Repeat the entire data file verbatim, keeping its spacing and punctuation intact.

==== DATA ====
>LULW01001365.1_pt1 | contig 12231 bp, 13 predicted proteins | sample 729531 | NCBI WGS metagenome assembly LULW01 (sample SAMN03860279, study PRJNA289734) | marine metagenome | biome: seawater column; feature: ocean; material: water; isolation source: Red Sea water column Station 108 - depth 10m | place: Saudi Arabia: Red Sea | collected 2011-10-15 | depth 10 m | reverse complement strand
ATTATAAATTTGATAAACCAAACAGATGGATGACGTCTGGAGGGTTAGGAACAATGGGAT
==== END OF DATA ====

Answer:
>LULW01001365.1_pt1 | contig 12231 bp, 13 predicted proteins | sample 729531 | NCBI WGS metagenome assembly LULW01 (sample SAMN03860279, study PRJNA289734) | marine metagenome | biome: seawater column; feature: ocean; material: water; isolation source: Red Sea water column Station 108 - depth 10m | place: Saudi Arabia: Red Sea | collected 2011-10-15 | depth 10 m | reverse complement strand
ATTATAAATTTGATAAACCAAACAGATGGATGACGTCTGGAGGGTTAGGAACAATGGGAT